Significant improvements have been made to the Fund-Asset linking process. Funds will be able to add non-participating assets to their Fund-Asset table without creating a new asset assessment. Asset participants will be able to see what funds are linked to their asset from their assessment portal.


Good Practice Links

Both the asset and fund assessment indicator guidance will now include good practice examples drawn from publicly available evidence provided for indicators.


The Validation Interview process changes structure and will be mainly based on a desktop review

While the scope of the Validation Interview will remain the same (the validators will do an in-depth analysis of all supporting evidences, mandatory and non-mandatory, performance indicators and outliers), the Validation Interview report, the call with the participant, and the participant’s ability to change their responses following the call will be removed from the process. Participants will continue to be automatically notified if they are selected for a Validation Interview and there may still be instances where we need to contact the participant for missing supporting evidence, additional information, clarifications or corrections to the data submitted.

Indicator changes


Description: Sector focus names updated to align with the adopted EDHECInfra TICCS classification scheme.

Rationale for change: To simplify sector classification and align with a standardized classification system.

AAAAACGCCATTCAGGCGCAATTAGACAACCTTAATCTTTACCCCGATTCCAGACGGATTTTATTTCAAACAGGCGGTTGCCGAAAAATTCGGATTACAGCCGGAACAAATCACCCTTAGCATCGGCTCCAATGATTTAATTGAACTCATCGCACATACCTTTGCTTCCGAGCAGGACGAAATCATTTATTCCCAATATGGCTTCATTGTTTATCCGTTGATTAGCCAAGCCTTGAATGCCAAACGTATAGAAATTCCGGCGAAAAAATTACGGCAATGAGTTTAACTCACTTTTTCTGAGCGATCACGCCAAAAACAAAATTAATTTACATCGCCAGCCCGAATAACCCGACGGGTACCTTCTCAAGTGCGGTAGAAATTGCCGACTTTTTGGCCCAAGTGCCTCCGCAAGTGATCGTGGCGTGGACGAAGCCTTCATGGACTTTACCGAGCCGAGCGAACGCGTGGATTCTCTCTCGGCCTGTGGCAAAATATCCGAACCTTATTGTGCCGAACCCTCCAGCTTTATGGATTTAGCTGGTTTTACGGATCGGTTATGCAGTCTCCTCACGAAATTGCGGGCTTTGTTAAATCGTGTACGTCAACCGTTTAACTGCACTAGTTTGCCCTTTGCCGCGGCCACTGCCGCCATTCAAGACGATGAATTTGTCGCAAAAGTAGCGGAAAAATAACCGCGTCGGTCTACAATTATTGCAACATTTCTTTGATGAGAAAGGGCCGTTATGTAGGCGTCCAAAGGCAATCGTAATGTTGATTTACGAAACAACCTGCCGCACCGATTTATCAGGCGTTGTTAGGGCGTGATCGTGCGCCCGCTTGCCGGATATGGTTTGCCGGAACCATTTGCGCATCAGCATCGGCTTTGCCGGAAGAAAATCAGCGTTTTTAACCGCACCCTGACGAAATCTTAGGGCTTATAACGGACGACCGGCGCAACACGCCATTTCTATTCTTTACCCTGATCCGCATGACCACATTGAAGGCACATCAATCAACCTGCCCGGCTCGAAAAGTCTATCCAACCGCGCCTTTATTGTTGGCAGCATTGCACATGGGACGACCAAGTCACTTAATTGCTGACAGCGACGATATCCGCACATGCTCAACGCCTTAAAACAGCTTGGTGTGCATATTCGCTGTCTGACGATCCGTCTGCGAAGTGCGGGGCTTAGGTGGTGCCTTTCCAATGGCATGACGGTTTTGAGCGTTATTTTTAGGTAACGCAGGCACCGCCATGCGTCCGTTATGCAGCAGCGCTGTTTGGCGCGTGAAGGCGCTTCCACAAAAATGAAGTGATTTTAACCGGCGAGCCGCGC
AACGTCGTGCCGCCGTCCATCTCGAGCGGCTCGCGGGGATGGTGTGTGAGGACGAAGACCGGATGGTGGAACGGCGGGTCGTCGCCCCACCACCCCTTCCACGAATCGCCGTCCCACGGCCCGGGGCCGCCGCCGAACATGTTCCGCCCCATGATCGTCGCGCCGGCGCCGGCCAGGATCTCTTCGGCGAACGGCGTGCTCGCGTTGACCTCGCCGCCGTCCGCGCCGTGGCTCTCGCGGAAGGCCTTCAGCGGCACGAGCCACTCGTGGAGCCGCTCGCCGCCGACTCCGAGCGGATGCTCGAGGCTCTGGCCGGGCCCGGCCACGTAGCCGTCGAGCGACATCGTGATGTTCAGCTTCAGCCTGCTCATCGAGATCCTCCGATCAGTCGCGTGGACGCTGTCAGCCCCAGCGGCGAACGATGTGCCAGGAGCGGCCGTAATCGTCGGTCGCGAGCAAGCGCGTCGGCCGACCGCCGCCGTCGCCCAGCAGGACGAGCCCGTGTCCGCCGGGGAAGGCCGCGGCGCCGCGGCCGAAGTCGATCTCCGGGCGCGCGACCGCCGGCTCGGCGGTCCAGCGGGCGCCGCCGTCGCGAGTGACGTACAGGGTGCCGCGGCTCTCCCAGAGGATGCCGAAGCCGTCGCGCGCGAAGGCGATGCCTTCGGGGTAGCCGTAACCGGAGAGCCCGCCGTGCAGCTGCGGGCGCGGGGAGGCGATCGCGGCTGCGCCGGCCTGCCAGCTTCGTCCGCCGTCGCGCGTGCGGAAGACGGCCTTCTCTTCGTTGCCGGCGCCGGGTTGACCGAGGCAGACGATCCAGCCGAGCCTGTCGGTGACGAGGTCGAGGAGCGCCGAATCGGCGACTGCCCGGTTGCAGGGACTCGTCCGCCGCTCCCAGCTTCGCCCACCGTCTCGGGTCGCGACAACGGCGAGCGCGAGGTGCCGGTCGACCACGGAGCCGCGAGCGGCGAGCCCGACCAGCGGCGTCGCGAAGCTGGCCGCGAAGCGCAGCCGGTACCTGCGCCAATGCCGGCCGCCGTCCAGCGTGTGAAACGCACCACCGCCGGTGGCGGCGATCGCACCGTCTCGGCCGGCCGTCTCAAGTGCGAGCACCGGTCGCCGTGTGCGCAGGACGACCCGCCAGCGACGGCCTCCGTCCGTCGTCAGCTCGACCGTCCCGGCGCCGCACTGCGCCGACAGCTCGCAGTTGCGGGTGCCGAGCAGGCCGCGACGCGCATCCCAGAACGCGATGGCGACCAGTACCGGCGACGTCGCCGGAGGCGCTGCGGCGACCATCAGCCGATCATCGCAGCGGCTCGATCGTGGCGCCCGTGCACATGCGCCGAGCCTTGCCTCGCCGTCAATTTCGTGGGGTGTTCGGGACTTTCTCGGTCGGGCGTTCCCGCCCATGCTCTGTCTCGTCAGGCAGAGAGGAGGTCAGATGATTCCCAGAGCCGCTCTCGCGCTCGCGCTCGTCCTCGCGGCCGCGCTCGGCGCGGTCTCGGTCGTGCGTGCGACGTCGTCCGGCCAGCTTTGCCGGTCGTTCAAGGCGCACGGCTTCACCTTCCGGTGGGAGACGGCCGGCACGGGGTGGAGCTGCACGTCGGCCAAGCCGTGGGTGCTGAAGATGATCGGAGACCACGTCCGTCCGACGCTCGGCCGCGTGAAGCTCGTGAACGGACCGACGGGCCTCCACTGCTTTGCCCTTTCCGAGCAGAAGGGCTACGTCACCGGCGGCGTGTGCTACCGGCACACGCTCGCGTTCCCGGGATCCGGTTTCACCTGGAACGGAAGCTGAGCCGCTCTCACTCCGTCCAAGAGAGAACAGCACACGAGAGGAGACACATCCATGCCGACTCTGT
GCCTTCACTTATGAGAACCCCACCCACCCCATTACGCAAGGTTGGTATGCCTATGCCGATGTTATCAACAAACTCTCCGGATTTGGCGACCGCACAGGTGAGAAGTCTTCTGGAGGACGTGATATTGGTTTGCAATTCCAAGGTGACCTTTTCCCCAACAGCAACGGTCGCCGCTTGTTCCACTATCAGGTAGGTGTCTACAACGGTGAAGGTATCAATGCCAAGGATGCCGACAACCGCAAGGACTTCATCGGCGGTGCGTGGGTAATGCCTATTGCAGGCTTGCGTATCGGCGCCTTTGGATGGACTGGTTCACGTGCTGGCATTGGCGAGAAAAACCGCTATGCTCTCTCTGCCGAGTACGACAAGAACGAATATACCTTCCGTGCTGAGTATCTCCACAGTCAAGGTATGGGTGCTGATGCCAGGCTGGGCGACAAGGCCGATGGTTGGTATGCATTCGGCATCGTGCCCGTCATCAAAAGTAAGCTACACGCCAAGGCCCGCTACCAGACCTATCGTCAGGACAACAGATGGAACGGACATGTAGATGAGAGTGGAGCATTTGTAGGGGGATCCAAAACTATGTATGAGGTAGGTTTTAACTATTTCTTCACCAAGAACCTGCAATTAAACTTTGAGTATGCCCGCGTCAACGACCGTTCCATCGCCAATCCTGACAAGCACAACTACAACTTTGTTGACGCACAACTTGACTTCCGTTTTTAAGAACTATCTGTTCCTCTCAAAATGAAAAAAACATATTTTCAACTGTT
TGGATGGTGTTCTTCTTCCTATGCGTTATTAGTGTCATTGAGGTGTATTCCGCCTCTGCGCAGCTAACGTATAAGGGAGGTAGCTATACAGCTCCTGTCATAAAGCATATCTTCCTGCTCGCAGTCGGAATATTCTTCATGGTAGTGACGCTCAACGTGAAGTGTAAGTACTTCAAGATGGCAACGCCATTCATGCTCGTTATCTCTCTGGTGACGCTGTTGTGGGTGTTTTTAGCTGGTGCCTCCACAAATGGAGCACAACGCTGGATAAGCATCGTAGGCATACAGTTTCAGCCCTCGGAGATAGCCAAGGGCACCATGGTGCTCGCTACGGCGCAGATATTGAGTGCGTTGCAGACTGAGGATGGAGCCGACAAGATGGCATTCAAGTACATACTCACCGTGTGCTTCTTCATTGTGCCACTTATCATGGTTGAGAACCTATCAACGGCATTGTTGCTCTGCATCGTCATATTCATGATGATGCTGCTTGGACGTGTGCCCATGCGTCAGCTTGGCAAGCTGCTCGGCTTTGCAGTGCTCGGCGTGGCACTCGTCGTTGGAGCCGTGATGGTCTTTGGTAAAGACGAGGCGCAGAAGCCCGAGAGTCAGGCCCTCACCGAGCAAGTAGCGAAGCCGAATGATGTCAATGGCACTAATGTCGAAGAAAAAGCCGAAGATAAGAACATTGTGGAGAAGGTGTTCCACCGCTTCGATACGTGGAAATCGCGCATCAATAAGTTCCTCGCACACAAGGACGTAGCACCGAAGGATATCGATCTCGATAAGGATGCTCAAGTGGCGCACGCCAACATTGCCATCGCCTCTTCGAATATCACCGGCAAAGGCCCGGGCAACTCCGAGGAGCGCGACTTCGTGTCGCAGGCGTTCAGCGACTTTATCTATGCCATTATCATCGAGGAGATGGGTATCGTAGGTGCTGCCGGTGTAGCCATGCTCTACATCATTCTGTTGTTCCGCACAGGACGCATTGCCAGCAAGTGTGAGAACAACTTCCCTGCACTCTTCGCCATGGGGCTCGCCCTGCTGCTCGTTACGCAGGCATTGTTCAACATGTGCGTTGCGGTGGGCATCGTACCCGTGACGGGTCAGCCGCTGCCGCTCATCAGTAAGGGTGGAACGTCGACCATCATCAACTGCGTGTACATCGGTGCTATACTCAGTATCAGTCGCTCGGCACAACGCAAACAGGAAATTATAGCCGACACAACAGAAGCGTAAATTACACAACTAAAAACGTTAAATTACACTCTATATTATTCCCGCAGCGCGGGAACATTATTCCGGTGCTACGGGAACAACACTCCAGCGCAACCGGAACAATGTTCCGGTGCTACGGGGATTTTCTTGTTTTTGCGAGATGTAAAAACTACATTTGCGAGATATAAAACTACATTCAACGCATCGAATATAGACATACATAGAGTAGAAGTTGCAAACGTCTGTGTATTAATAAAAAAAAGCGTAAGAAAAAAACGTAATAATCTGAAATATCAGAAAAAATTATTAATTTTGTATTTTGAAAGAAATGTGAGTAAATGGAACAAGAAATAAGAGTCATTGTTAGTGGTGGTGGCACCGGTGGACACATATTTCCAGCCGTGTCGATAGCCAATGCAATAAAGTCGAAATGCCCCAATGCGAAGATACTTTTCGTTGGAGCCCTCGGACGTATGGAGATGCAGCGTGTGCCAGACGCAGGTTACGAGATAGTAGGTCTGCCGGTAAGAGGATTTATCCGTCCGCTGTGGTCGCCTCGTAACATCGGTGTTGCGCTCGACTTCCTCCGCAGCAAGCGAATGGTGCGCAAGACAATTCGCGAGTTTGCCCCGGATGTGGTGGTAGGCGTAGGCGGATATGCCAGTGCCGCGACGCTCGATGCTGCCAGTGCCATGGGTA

Impact of change: More standardized classification.


Description: Geographic focus updated to align with the United Nations Standard Country or Area Codes for Statistical Use classification.

Rationale for change: To simplify geographic classification and align with a standardized classification system.

Impact of change: More standardized classification.


Description: Focus on ‘Sustainable investment objectives’ has been broadened to ‘Sustainable investment strategies’ in alignment with Global Sustainable Investment Sustainability Alliance (GSIA) responsible investment strategies.

Rationale for change: Previously there were difficulties in measuring, validating and benchmarking the objectives. Some of the objective topics were covered elsewhere in the assessment.

Impact of change: Alignment with standardized responsible investment strategies and more useful information for investors.


Description: Structure has been changed to two sub-sections in the portal. Removed separate evidence when validating selection of PRI checkbox. Added new commitment options - ‘Climate Action 100+’, ‘Montreal Pledge’ and ‘Science Based Targets Initiative’. Updated naming for commitment options - 'Climate Action in Financial Instituitions Initiative' and 'Global Investor Coalition'.

Rationale for change: Review of evidence requirements and 2018 response data showed that there is no longer a need to require evidence for PRI signatories. Review of current industry commitments identified relevant new ones.

Impact of change: Greater coverage of relevant commitments.


Description: Added senior decision maker options for ‘Fund/portfolio managers’ and ‘ESG specialist team’.

Rationale for change: Review of 2018 ‘Other’ responses highlighted that these were commonly selected.

Impact of change: Greater clarity and reduced reporting burden.


Description: New indicator on inclusion of ESG factors in annual performance targets of personnel.

Rationale for change: This has been valuable in the Asset Assessment including being shown to correlate with improved ESG scores.